Hillsborough teachers union will have to recertify under tougher state requirements

WUSF | By Nancy Guan | March 26, 2024 

The Tampa Bay area’s largest teachers union, the Hillsborough Classroom Teachers Association, was just shy of the required number of members.

The Hillsborough Classroom Teachers Association (HCTA) barely missed the threshold to remain certified, which means they will have to go through a longer recertification process in order to keep representing its teachers.

A law passed last year — SB 256 — made it harder for public sector unions (except for correctional officers, law enforcement and fire fighters) to remain certified by raising the required number of dues-paying members to 60%. It also eliminated automatic payroll deductions, a decades-long practice that took dues payments out of employee paychecks automatically.

K-12 teachers unions had already needed to meet a 50% requirement that was enacted in 2018 solely for teachers unions.

But eliminating automatic payroll deduction had essentially unenrolled existing members from the union, said Rob Kriete, president of the HCTA.

“Last June, we had 62% of the members of the union and then on July 1, we had zero,” said Kriete, referring to the day the law went into effect last year.

Since then, they’ve been building back membership one-by-one, he said.

On Friday, three days before the HCTA’s recertification deadline, Kriete said the union was “right on the door” of 60%.

But, he explained, that number fluctuates as teachers retire, leave or join the district. By Monday, the union had fallen below the threshold.

What now?

The HCTA is the largest teachers union in the Tampa Bay area, representing around 13,000 educators. Hillsborough County Public Schools is the third largest district in the state overall.

If HCTA wants to remain the official bargaining agent — the duties of which involve negotiating for pay raises, benefits and other protections — it must now complete a recertification process.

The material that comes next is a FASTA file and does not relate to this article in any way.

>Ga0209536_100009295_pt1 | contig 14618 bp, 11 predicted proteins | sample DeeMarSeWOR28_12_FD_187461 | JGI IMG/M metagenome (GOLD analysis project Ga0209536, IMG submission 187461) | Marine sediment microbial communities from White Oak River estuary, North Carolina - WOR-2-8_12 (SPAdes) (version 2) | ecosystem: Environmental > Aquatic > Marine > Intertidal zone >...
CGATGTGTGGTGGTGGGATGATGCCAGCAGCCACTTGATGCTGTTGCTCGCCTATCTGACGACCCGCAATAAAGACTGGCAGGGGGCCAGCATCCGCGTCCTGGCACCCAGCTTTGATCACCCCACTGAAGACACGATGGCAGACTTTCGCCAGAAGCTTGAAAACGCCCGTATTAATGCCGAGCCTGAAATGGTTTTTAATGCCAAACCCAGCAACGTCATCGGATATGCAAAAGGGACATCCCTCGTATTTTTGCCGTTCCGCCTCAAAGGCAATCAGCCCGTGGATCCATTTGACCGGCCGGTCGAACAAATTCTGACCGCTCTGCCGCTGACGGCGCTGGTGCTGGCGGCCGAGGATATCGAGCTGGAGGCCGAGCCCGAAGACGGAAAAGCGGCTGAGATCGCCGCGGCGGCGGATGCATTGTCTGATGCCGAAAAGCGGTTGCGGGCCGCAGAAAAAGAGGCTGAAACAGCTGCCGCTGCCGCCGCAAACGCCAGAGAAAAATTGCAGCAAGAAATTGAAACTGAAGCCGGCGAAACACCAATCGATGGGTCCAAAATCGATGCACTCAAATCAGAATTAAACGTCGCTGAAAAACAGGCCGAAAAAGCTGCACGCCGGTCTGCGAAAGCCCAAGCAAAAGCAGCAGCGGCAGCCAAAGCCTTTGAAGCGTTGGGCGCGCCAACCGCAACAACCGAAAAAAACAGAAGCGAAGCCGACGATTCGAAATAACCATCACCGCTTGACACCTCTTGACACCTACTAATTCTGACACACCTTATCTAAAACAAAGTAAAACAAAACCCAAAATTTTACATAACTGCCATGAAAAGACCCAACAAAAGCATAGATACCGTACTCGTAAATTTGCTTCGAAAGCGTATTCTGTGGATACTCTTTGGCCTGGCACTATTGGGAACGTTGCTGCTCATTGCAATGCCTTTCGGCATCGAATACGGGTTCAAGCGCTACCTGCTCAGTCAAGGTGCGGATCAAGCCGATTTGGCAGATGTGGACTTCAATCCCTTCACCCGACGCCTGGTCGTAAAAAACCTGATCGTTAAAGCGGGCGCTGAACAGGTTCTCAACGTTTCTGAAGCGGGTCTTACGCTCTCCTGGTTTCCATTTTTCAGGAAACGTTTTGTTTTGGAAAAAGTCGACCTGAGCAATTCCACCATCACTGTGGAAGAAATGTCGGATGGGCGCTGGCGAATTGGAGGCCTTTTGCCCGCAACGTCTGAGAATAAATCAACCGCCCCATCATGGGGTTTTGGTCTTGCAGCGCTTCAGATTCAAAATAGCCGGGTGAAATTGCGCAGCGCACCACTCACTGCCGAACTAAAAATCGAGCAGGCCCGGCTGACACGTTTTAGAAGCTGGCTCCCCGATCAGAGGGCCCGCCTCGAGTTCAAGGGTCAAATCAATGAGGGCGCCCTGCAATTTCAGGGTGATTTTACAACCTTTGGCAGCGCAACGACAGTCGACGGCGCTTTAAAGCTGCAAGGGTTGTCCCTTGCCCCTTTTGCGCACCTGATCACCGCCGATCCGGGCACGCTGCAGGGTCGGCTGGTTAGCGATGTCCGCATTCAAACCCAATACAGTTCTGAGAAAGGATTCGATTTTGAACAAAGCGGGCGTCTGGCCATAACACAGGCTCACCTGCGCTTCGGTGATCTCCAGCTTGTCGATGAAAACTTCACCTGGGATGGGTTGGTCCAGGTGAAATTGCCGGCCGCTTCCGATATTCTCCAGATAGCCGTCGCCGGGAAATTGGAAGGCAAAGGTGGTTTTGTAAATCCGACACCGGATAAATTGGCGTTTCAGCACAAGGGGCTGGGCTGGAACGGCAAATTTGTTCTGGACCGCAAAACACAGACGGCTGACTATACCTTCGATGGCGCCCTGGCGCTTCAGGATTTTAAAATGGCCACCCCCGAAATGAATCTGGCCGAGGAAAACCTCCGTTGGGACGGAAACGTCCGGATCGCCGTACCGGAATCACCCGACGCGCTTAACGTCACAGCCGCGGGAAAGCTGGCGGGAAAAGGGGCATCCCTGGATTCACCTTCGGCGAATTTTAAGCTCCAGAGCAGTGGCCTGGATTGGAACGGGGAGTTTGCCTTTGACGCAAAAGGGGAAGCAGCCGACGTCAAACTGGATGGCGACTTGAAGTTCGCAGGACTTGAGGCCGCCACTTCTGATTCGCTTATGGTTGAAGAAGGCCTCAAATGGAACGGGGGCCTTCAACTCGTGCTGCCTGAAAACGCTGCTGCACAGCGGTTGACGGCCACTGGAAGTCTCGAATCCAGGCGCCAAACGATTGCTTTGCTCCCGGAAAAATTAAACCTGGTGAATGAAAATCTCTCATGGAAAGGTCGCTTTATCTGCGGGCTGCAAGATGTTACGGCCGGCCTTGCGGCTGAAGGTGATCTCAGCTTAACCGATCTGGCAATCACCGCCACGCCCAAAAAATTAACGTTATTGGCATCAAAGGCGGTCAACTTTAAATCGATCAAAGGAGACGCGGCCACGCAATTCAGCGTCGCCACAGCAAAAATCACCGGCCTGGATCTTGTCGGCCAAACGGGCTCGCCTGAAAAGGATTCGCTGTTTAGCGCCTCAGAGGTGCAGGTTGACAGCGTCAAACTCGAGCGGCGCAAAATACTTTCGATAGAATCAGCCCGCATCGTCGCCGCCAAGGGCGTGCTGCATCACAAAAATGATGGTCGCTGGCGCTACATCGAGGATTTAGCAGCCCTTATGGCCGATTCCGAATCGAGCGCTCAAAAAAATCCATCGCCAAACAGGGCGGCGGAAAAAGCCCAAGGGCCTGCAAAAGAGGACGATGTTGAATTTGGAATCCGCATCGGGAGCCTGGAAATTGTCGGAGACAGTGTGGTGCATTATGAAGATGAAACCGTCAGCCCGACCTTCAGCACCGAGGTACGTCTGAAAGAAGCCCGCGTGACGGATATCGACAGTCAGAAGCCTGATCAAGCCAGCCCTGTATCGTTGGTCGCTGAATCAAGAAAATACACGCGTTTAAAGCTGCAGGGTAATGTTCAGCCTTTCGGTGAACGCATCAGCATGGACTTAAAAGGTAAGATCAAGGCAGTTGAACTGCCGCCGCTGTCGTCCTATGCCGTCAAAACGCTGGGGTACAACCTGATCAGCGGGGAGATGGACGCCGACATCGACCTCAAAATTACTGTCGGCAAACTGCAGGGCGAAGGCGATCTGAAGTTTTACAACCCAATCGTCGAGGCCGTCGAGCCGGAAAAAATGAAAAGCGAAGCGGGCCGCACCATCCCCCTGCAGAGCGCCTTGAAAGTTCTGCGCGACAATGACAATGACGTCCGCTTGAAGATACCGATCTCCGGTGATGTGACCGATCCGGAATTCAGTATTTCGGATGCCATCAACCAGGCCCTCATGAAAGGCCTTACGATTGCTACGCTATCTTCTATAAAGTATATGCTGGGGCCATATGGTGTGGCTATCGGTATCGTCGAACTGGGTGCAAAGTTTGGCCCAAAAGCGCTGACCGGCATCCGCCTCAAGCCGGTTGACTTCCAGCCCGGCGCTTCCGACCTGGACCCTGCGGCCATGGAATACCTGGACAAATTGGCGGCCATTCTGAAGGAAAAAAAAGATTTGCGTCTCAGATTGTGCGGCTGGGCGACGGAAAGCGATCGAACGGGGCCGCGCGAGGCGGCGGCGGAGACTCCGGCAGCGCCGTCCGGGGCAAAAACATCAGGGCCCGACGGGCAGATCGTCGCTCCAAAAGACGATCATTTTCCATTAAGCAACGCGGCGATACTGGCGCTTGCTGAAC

Two other units that cover clerical roles and paraprofessionals in the district will also have to recertify.

That involves collecting interest cards from at least 30% of the unit, or all the employees HCTA represents. Those interest cards must then be sent to the state’s Public Employee Relations Commission (PERC) within 30 days of when the membership “snapshot” was taken to be counted.

If the union has enough cards, PERC can hold an election. A majority of those who participate must cast “yes” votes so that HCTA can remain certified.

Hillsborough, along with other unions, ran their interest card campaign while recruiting dues-paying members in the event that they do not reach the new threshold.

Kriete said they have enough cards to trigger the election. But teacher support, according to Kriete, was never an issue.

“We know that there is, by and large, support for the work that we’re doing,” he said, “They (state legislators) create these obstacles and this side project of work, when the real work needs to be done to improve our teaching, learning conditions.”

Proponents of SB 256 have touted the law as a paycheck protection measure against “Big Labor.”

But educators have called out the more stringent requirements as a targeted attack on a group that has vocally opposed Gov. Ron DeSantis’s policies and laws.

Other public sectors across the state, however, have also been affected. According to an investigation by WLRN in Miami, more than 40,000 employees, who were once represented by the Association of Federal State County and Municipal Employees (AFSCME) lost their local union.

“It’s upsetting that we we live in a state where we’re workers rights are being tamped down,” said Kriete.

Meanwhile, Pinellas County and Polk County teachers unions, whose certification deadlines were in March, are also awaiting election dates.

A backlog of applications have overwhelmed PERC, which the state has allocated more funding for to run the elections.

Sarasota and Manatee counties were able to recruit enough dues-paying members, according to their presidents.

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